The current unemployment rate is another economic element that should have the tri-county community excited for 2015. The country’s current unemployment rate stands at 5.5 percent, and the Tri-Counties are doing its best to keep pace. November’s unemployment rates have been promising across the Central Coast. With unemployment rates in San Luis Obispo County (5.4 percent), Santa Barbara County (5.7 percent) and Ventura County (6.7 percent) decreasing by almost a full percent from this time last year, the job market heading into 2015 seems to be in good shape.

Unemployment could see an incline during the first quarter of 2015, considering a lot of retail and temporary positions increased during the holiday season. But when you compare last year’s Tri-Counties’ unemployment average for the month of November (6.7 percent) to November of this year’s rate (5.9 percent), the trend looks promising.

Although job growth has been strong in the Tri-Counties, the growth is primarily in the low-paying sector, while jobs in the high-paying sector continue to move at a snail’s pace. Watkins explains how major employers are in a “fragile state,” and an anti-growth view in the Tri-Counties makes it difficult for the workforce to make a pre-recession recovery.

The Central Coast’s largest private employer, Amgen, will play a critical role in the region’s future unemployment rates. Amgen is looking to consolidate and reduce its facilities by 23 percent, as well as lay off between 12 and 15 percent of its employees by 2016. Economist Dr. Song Won Sohn of CSU Channel Islands explained the ramifications.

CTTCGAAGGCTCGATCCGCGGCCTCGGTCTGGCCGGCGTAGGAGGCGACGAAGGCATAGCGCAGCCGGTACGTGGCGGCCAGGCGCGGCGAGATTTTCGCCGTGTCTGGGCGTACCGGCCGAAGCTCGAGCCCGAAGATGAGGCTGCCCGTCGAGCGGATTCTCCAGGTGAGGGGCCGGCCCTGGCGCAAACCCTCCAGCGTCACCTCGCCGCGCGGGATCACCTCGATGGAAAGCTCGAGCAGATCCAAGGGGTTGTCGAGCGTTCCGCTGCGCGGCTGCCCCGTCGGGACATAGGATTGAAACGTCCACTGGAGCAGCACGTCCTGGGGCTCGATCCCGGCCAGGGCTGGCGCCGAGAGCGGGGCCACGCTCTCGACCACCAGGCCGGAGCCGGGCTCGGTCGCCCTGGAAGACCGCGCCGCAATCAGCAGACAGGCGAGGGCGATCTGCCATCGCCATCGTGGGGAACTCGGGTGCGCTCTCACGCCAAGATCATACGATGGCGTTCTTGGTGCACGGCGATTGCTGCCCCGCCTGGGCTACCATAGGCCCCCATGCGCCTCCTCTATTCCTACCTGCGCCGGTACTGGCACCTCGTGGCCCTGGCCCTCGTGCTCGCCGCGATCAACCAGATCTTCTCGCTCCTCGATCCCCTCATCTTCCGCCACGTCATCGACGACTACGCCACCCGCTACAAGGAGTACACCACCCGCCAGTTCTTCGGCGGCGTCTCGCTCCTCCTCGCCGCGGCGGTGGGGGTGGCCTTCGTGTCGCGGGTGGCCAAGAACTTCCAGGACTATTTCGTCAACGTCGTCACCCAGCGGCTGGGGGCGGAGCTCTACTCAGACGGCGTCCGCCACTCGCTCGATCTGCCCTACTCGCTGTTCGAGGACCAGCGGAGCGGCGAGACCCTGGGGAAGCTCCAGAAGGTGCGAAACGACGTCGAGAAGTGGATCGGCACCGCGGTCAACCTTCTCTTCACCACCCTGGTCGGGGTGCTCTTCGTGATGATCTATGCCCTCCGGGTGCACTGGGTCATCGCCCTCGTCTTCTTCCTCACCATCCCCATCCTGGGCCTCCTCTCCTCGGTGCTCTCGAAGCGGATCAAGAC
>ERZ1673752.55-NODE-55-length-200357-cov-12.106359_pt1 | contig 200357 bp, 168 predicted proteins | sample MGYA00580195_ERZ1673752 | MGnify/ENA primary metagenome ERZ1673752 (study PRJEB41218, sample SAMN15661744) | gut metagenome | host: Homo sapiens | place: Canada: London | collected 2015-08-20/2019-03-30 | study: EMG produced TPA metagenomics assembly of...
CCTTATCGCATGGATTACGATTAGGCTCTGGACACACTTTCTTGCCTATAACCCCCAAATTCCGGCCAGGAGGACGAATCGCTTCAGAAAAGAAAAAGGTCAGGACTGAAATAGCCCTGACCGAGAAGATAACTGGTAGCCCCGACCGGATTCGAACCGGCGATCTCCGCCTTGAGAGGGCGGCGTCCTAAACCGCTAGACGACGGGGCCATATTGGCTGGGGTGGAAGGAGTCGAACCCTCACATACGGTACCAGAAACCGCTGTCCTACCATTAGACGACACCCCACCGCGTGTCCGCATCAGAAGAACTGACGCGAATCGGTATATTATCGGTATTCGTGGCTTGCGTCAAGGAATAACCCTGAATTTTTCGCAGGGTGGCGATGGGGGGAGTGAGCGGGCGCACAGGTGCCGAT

“The Amgen cut-backs will affect a lot of high-paying jobs, which will again keep wage growth at a slower pace than the current job growth.”

Although the Amgen cut-backs will hurt the economy primarily in Ventura County, it’s likely that all of the Tri-Counties will suffer from the company’s reduction.

“Amgen employees spend money in surrounding counties too,” Sohn said. “A lot of suppliers to Amgen will feel the effect, as well as other services, such as maintenance and repairs.”

Levine, however, is remaining optimistic for 2015, and believes that the slow wage growth is contributed to a wide range of jobs created.

“The lackluster wage growth is more due to the creation of a more diverse mix of jobs, such as retail and tourism jobs,” said Levine. “Added up, it doesn’t show wage growth. What is really helping the Central Coast is a strong tourism market. Tourism is one of the forces that have propelled our state economic growth.”